Deep Fat Fried Twinkies


Fried Twinkies have become so ubiquitous that they’re no longer funny. Just downright disgusting. But this recipe from the White Trash Cookbook made me laugh:

Buy enough twinkies for your family.

You will need some used popcicle sticks or clean twigs.

Bowl of buttermilk
Bowl of unsalted cracker meal
Bowl of flour

First you have to freeze the twinkies. Once they freeze over, start to heat up your favorite oil to about 350 degrees. I use Goya lard because all the added saturated fat just adds more flavor. Next stick popcicle sticks or clean twigs into the ends of your frozen twinkies. Holding the twinkies by the stick, dip them one by one in your bowl of flour. Then one by one dip into the buttermilk. Finally the cracker meal. Dunk each Twinkie into the hot oil, holding it by the stick of course. Try not to be wearing your favorite tuxedo or silk shirt because the oil is going to be rocking and rolling with insanity. Some about deep frying twinkies does this. Anyway, let each Twinkie fry for five to seven minutes. Until golden brown and crispy.



Filed under books, recipes

OA Book of Great Music Writing


You know it, you love it, you wait for it every year in your mailbox…The Oxford American Music issue. Then every year some goose steals the magazine, or you leave it in a rental car, or the subscription your old boyfriend gave you runs out just before this issue. (That weasel.) Now ten years of the best writing around is available all in one place. Just in time. Wish they had the CDs, too. Click here to buy it straight from the source.

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Filed under Arkansas, blues, books, funk, gospel, music, pop, soul

Delta Dream Express

key_surgeryKey Surgery

mr_jacksonMr. Jackson Returns

tooties_turnTootie’s Turn

poteddy_bettyboopPo’ Teddy and Betty Boop

rolling_fork_farmFarm near Rolling Fork, Mississippi

  1. Click here. And click on the first song. Then come back here.
  2. Now click here.
  3. Listen and look.

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Filed under art, gospel, Mississippi, music, people, photography

Prospect.1 New Orleans


We are absolutely running behind on this. Haven’t even made it down there for a glimpse. Prospect.1 New Orleans claims to be the largest international contemporary art biennial ever organized in the US.  Like all good art biennials, venues are located throughout the city. Word is, building some of those yawning exhibition halls wasn’t in the budget and the result is a series of about 25 intimate settings. The exhibit is open Wednesdays through Sundays, 11 am-6 pm, until Sunday, January 18th.  Complimentary shuttle service leaves from the W Hotel (333 Poydras, map) every 30 minutes or so. This event is free and open to the public, but registration is required. Be on the lookout as Cabinet of Seeds reports.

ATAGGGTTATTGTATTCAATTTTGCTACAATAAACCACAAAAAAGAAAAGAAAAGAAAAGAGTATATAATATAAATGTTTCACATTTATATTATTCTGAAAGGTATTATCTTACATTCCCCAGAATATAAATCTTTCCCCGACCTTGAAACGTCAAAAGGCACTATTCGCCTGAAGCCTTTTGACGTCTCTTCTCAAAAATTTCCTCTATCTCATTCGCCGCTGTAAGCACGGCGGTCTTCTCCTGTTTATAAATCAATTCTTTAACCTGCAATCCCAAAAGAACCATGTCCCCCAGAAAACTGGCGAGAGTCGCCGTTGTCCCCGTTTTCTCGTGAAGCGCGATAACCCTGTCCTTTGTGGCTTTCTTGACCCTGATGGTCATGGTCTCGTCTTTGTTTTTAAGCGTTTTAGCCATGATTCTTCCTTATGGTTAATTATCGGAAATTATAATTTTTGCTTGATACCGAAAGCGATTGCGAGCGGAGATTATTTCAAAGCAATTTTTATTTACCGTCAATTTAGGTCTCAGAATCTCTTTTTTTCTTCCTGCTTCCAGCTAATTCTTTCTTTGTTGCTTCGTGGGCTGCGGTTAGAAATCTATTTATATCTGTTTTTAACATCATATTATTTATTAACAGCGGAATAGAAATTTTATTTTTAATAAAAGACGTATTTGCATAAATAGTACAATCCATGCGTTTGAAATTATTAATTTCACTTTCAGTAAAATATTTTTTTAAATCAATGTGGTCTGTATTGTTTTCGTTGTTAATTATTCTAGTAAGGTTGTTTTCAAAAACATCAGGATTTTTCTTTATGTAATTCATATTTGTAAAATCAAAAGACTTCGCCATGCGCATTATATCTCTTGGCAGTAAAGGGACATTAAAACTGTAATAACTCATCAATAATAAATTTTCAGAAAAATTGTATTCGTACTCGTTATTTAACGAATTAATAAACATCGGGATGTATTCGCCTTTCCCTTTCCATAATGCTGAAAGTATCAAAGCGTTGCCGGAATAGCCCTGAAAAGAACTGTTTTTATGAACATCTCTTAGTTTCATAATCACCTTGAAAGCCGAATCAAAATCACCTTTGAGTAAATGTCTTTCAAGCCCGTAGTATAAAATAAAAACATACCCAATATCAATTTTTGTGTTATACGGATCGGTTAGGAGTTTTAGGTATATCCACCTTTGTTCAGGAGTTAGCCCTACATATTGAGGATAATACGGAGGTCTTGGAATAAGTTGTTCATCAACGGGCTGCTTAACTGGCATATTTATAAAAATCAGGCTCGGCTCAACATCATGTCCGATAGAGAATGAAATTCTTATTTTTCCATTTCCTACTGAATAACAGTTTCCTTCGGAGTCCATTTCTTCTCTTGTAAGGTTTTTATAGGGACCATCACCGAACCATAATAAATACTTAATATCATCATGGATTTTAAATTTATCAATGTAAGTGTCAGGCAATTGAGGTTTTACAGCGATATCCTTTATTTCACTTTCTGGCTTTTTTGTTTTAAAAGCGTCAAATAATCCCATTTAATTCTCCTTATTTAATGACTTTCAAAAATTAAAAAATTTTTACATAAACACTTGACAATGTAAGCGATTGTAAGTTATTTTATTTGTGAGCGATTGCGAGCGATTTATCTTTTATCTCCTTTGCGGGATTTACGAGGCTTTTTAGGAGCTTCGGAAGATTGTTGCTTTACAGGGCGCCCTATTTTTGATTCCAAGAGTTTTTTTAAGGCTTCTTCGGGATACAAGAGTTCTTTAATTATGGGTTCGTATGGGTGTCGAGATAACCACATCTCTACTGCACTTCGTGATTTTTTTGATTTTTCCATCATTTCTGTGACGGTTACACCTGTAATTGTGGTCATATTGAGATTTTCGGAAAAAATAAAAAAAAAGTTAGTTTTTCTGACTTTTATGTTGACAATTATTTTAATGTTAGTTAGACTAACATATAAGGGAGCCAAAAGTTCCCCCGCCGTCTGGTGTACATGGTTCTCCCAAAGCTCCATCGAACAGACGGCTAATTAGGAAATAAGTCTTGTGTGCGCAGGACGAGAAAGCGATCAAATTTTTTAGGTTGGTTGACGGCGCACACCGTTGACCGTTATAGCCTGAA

Prospect.1 homepage

Maps (We recommend the “Official Navigation Map.” It lists artists by venue, satellite venues, other city art spaces, and shuttle schedule.)
New York Times review

If you get the art coma, we recommend reviving at El Gato Negro, 81 French Market Place, 504.525.9752, just behind the US Mint, a Prospect.1 venue.

Prospect.1 Welcome Center @ Hefler Warehouse, 851 Magazine Street, New Orleans, LA, map, 504.715.3968

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Filed under accommodations, architecture, art, events, exhibits, film, food, libations, Louisiana, museums, outsider art, painting, photography, restaurants, sculpture, tours

Hoots and Hellmouth

Hoots and Hellmouth
is swooping down south from Philadelphia this week. They describe their music as indie/roots/experimental, but I think artist/musician TJ Black put it best when he called them “thrash bluegrass.” I’d say that the red-headed guy definitely channels some old bluesman business, too. What you can see in this picture is that there is no percussionist for the band. What you can’t see is that they stand on these old sagging platforms, plug a tambourine into an amp and put it on the platform, and then just stomp. Be sure to catch them if you’re in:

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The Meaning of Tea


“The Meaning of Tea” by Scott Chamberlin-Hoyt is a beautiful film on the Southern Arts Federation’s Southern Circuit Tour of Independent Filmmakers. The film visits 7 countries and explores the role that tea plays in various cultural rituals. Chamberlin-Hoyt explores the people, landscapes and rituals of England, India, China, Japan, Morrocco and France. He also includes one sort of embarassing clip about a town called Tea, South Dakota.

He should have included something better about the U.S. There are tea rituals here. I once saw a girl order a shot of vodka in her iced tea during lunch at the Ground Zero Club in Clarksdale, Mississippi. There was definitely some kind of ritual involved in that. At the time I took it to be the age old ritual of impressing a guy. But maybe she wanted to impress his grandmother who was also with us. Maybe that’s just what they do at Ground Zero. Or maybe that’s just how Memphis girls do when they get out of town for lunch.

Southern Art Federation
Southern Circuit Tour of Independent Filmmakers including tour schedule, filmmakers and venues
“The Meaning of Tea” website including trailers of the film

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Filed under Alabama, art, film, Florida, Georgia, Kentucky, Louisiana, Mississippi, North Carolina, South Carolina

Rethinking Landscape: Contemporary Photography from the Allen G. Thomas, Jr. Collection


photo by Kerry Skarbakka

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Filed under art, exhibits, museums, photography, Virginia